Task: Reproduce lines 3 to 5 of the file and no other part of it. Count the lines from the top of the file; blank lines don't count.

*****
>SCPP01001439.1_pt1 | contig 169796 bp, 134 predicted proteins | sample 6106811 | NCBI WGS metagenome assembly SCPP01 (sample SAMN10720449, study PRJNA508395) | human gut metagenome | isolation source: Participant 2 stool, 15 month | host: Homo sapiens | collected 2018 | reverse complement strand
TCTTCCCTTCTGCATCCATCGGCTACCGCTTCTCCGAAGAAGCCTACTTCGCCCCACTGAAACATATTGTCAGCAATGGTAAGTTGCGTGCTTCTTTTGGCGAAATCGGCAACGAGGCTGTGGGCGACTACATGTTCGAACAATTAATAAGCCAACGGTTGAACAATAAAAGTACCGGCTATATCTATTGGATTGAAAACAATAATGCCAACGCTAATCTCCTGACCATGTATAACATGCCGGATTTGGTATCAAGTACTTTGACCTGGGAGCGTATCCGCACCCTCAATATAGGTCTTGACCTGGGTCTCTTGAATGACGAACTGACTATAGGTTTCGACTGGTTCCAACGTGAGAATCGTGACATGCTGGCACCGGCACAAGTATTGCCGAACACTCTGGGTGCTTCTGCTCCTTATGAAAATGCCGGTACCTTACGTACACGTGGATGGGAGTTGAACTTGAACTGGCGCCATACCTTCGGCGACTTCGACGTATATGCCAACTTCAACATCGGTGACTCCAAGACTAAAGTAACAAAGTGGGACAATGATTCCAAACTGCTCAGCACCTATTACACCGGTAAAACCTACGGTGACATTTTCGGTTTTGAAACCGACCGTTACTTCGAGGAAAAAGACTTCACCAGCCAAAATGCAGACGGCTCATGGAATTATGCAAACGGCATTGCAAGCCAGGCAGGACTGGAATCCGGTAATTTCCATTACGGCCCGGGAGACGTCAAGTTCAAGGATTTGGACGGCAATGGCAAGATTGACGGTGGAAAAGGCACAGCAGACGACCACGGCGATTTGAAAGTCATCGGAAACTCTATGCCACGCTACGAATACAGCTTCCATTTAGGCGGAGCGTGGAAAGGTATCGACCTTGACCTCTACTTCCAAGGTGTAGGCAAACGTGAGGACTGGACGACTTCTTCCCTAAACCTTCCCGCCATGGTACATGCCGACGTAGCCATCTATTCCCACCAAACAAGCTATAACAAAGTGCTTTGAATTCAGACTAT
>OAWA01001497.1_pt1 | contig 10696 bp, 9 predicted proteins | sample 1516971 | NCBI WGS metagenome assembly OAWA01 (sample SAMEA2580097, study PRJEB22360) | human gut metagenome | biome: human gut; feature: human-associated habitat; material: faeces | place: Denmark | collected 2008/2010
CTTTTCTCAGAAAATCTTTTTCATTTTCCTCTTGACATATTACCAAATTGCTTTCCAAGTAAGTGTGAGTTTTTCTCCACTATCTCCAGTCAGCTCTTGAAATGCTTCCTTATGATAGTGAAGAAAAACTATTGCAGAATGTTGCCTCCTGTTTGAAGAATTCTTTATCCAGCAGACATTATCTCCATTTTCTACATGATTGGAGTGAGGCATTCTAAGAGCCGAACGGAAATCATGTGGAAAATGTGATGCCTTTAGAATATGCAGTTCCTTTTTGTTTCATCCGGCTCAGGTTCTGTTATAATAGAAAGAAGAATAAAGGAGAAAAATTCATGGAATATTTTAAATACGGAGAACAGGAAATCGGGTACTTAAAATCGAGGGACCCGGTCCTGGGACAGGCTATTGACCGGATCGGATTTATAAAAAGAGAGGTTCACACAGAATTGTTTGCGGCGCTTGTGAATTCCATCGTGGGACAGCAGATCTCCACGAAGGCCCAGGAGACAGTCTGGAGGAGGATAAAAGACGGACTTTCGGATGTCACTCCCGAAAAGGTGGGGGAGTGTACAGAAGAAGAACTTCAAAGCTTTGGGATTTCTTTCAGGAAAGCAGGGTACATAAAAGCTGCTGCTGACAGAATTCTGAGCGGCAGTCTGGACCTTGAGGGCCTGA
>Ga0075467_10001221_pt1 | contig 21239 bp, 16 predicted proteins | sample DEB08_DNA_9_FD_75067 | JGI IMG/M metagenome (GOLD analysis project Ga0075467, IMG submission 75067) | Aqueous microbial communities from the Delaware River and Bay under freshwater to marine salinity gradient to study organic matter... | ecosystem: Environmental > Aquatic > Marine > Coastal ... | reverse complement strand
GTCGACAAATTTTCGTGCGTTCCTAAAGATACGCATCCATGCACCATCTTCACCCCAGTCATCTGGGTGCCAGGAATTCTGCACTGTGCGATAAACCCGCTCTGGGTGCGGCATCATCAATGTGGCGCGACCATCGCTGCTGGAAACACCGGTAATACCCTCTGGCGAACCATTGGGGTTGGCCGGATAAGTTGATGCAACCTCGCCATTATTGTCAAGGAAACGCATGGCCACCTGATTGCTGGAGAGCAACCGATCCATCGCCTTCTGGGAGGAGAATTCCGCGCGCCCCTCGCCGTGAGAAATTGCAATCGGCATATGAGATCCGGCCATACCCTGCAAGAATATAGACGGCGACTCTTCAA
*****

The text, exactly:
>OAWA01001497.1_pt1 | contig 10696 bp, 9 predicted proteins | sample 1516971 | NCBI WGS metagenome assembly OAWA01 (sample SAMEA2580097, study PRJEB22360) | human gut metagenome | biome: human gut; feature: human-associated habitat; material: faeces | place: Denmark | collected 2008/2010
CTTTTCTCAGAAAATCTTTTTCATTTTCCTCTTGACATATTACCAAATTGCTTTCCAAGTAAGTGTGAGTTTTTCTCCACTATCTCCAGTCAGCTCTTGAAATGCTTCCTTATGATAGTGAAGAAAAACTATTGCAGAATGTTGCCTCCTGTTTGAAGAATTCTTTATCCAGCAGACATTATCTCCATTTTCTACATGATTGGAGTGAGGCATTCTAAGAGCCGAACGGAAATCATGTGGAAAATGTGATGCCTTTAGAATATGCAGTTCCTTTTTGTTTCATCCGGCTCAGGTTCTGTTATAATAGAAAGAAGAATAAAGGAGAAAAATTCATGGAATATTTTAAATACGGAGAACAGGAAATCGGGTACTTAAAATCGAGGGACCCGGTCCTGGGACAGGCTATTGACCGGATCGGATTTATAAAAAGAGAGGTTCACACAGAATTGTTTGCGGCGCTTGTGAATTCCATCGTGGGACAGCAGATCTCCACGAAGGCCCAGGAGACAGTCTGGAGGAGGATAAAAGACGGACTTTCGGATGTCACTCCCGAAAAGGTGGGGGAGTGTACAGAAGAAGAACTTCAAAGCTTTGGGATTTCTTTCAGGAAAGCAGGGTACATAAAAGCTGCTGCTGACAGAATTCTGAGCGGCAGTCTGGACCTTGAGGGCCTGA
>Ga0075467_10001221_pt1 | contig 21239 bp, 16 predicted proteins | sample DEB08_DNA_9_FD_75067 | JGI IMG/M metagenome (GOLD analysis project Ga0075467, IMG submission 75067) | Aqueous microbial communities from the Delaware River and Bay under freshwater to marine salinity gradient to study organic matter... | ecosystem: Environmental > Aquatic > Marine > Coastal ... | reverse complement strand